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Sabrina Raaf and Making Visible the Invisible
Alex Steffen, 18 Mar 05

Making visible the invisible is a key Worldchanging tactic. We live in a world of flows and systems kept largely opaque to us. Illuminating those flows and systems in a new way gives us a critical window into how our world actually functions -- and thus, sometimes, suggests tactics for changing the world for the better. At the very least, it's fun to tweak our brains with unexpected information.

That information can come in a variety of forms: satellite images revealing the world from above, a chart illustrating demographic information in a stark new light, products designed to reveal their users' energy habits, the direct monitoring of natural systems themselves, even feral robotic dogs on the hunt for radiation

Worldchanging ally and kick-ass artist Sabrina Raaf, though, has come up with a new, graceful and subtle twist with her carbon-sniffing robotic "Translator II: Grower":

Raaf... is currently working on Translator II: Grower, in which a small rover vehicle moves around the periphery of a space drawing vertical lines up and down on the wall with a green crayon. At the end of the installation the bases of all four walls will be covered with fine green lines, which together resemble a cross-section drawing of a field of grass. The height of each line is determined by the level of carbon dioxide present in the room, which the robot reads via a small digital sensor mounted on its shell. It draws a green line after each reading, then moves forward slightly before taking its next reading. The carbon dioxide, of course, is generated by gallery visitors, who affect the "growing" of the robot's drawn grass through their breath -- as well as the "health" of art institutions through their attendance. For Raaf, the project offers a model in which people and machines interact in mutually informative and dynamic ways. "The relationship between Translator II: Grower, the space, and the public really becomes a metabolic one--one of co-evolution. This piece makes visible how art institutions depend on their visitors to make them 'healthy' spaces for new art to evolve and flourish within. Watching the artistic output of a machine that is so sensitive to its environment makes people in the space more sensitive to their environment and its conditions."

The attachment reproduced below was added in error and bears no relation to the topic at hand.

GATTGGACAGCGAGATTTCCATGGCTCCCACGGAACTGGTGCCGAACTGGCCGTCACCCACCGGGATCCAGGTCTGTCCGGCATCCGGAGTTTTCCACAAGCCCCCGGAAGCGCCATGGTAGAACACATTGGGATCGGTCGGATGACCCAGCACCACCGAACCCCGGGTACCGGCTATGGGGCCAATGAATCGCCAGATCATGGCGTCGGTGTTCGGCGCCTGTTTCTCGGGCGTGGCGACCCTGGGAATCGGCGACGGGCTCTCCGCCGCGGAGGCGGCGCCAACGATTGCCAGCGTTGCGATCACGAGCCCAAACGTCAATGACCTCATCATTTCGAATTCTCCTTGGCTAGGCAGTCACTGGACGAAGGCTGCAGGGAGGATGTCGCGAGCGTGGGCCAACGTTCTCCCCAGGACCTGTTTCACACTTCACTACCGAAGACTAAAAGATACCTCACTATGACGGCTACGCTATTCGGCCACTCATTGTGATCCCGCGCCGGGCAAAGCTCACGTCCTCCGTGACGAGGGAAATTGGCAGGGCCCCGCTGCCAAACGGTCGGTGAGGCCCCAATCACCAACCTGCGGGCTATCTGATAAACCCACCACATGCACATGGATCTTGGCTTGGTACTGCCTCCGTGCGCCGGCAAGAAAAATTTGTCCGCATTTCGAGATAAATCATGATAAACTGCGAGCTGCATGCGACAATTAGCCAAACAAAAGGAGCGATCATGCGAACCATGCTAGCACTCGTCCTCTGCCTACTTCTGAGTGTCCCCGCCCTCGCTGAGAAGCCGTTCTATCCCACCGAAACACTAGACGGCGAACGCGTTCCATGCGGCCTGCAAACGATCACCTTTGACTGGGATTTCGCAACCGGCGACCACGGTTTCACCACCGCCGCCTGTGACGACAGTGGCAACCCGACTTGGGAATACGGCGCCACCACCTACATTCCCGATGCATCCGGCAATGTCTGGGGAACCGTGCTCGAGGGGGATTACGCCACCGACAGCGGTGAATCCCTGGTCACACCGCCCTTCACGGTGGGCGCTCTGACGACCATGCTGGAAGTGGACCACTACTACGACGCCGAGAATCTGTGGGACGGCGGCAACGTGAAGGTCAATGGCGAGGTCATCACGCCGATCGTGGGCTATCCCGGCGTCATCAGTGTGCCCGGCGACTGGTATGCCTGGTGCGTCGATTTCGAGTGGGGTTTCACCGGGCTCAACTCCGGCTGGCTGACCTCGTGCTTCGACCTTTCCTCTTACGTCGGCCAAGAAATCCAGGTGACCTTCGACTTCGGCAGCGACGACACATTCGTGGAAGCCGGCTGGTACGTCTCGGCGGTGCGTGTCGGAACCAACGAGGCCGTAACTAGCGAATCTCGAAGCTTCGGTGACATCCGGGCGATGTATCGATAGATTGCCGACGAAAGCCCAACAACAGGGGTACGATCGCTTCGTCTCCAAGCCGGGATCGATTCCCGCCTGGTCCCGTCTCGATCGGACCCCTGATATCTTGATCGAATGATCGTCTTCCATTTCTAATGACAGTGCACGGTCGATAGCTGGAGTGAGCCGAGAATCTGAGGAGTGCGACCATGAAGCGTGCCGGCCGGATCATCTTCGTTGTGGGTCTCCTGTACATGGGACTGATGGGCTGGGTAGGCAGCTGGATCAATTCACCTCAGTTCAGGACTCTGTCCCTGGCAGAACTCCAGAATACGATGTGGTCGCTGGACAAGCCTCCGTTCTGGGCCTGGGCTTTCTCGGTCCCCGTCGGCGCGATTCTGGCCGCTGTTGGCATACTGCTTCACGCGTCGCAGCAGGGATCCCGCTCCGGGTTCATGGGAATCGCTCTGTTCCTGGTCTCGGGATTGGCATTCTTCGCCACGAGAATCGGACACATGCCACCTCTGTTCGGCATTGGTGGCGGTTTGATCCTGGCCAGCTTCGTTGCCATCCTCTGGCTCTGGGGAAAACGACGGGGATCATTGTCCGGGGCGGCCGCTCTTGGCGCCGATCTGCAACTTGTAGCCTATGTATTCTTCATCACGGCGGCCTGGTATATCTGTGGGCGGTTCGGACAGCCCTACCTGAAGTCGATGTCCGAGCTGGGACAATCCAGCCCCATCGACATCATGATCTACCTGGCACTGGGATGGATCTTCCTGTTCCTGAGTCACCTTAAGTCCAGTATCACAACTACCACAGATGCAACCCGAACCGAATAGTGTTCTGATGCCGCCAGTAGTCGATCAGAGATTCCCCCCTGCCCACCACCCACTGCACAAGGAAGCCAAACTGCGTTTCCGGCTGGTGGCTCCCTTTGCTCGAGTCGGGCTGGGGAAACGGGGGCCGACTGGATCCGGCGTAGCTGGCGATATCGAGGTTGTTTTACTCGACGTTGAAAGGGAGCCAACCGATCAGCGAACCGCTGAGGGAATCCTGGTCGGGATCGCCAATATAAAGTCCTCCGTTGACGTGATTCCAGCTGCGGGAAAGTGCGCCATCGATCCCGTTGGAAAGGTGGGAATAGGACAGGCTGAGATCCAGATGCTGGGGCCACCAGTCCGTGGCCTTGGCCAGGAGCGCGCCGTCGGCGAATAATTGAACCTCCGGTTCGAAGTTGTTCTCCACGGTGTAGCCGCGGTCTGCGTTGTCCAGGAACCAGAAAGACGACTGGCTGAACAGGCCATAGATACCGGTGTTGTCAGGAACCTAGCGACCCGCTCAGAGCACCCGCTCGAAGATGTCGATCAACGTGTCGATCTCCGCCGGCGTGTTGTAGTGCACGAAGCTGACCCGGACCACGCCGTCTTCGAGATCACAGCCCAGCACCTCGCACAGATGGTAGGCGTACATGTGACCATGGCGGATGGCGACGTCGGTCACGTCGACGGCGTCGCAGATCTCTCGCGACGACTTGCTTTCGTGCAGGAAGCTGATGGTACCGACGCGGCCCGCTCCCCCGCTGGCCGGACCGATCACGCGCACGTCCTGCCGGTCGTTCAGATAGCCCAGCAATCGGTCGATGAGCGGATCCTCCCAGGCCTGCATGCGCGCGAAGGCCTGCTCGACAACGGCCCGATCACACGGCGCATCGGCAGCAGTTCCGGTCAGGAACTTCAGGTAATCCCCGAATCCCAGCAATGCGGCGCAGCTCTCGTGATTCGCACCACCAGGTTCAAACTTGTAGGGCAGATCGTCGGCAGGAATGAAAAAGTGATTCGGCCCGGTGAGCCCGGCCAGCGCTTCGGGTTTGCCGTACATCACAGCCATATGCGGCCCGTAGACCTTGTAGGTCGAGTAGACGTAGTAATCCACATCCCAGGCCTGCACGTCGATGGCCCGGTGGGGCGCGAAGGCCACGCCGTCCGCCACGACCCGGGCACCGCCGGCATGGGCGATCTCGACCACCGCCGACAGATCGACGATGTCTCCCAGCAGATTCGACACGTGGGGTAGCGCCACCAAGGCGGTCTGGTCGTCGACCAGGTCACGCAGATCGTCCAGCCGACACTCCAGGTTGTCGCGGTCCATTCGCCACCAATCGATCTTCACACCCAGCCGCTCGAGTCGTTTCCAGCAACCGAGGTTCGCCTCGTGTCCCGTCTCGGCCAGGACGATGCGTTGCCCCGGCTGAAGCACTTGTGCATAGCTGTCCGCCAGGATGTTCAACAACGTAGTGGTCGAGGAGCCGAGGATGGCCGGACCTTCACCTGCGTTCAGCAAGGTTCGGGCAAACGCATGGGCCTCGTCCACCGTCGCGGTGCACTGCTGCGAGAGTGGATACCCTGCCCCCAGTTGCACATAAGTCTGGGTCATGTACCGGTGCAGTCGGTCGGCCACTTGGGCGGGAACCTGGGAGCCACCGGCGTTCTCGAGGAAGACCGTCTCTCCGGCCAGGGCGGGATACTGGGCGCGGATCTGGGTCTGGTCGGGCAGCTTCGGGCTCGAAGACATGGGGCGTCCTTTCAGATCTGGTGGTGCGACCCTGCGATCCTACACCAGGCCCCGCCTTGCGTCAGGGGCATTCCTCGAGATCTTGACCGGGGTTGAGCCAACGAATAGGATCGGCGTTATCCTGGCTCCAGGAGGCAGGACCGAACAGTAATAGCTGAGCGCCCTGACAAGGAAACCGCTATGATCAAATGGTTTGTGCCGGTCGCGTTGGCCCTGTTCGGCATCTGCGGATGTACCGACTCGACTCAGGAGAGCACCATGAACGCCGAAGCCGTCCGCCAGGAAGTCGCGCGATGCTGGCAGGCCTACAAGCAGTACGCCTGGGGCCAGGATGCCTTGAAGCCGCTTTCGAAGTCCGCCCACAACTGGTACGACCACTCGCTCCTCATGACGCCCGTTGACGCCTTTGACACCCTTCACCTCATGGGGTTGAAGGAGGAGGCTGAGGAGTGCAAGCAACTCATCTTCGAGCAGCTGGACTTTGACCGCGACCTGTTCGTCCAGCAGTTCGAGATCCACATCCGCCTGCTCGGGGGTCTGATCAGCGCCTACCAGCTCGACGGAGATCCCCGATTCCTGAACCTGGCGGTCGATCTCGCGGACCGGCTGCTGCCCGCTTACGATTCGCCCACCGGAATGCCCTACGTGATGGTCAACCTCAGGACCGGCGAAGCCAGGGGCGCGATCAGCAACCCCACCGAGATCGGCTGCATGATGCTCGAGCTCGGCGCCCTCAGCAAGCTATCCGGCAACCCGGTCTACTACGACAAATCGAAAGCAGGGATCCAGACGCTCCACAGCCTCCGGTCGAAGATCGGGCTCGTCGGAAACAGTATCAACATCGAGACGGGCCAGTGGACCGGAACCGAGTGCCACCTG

I strongly suspect that our children and grandchildren will regard our ignorance of the chemical and biological contents of the air we breathe and the food we eat much the way we look on images of Victorians trudging through sewage-filled streets, shrouded in the black fog of coal smoke. Projects like Sabrina's help us, just for a moment, understand a little better what their world may be like.

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Comments

[I don't know which email address I could use to write to WC, so I write here!]

Hi!

Thanks for your great quality work.

I've just created http://cambiandoelmundo.blogspot.com where I attempt to write some short summaries of WC's news-items, in Spanish, with a link to the original in WC.

I will only do it on an "as I wish and as I can" basis, but my idea is it might be a good "meeting point" for other would-be translators. After that, "we" (a yet to emerge "we", I must admit) may offer ourselves as a resource - maybe.

If it doesn't work,
or if you guys are thinking of a better way,
or if finally someone (hint, hint!) sets up a wiki with purple numbers and the oportunity to "translate just a paragraph", so that we ants may translate the whole cake, then we might get something really good going on.

Just thought you'd like to know. :)

Again - THANKS!


Posted by: LucasGonzalez on 19 Mar 05



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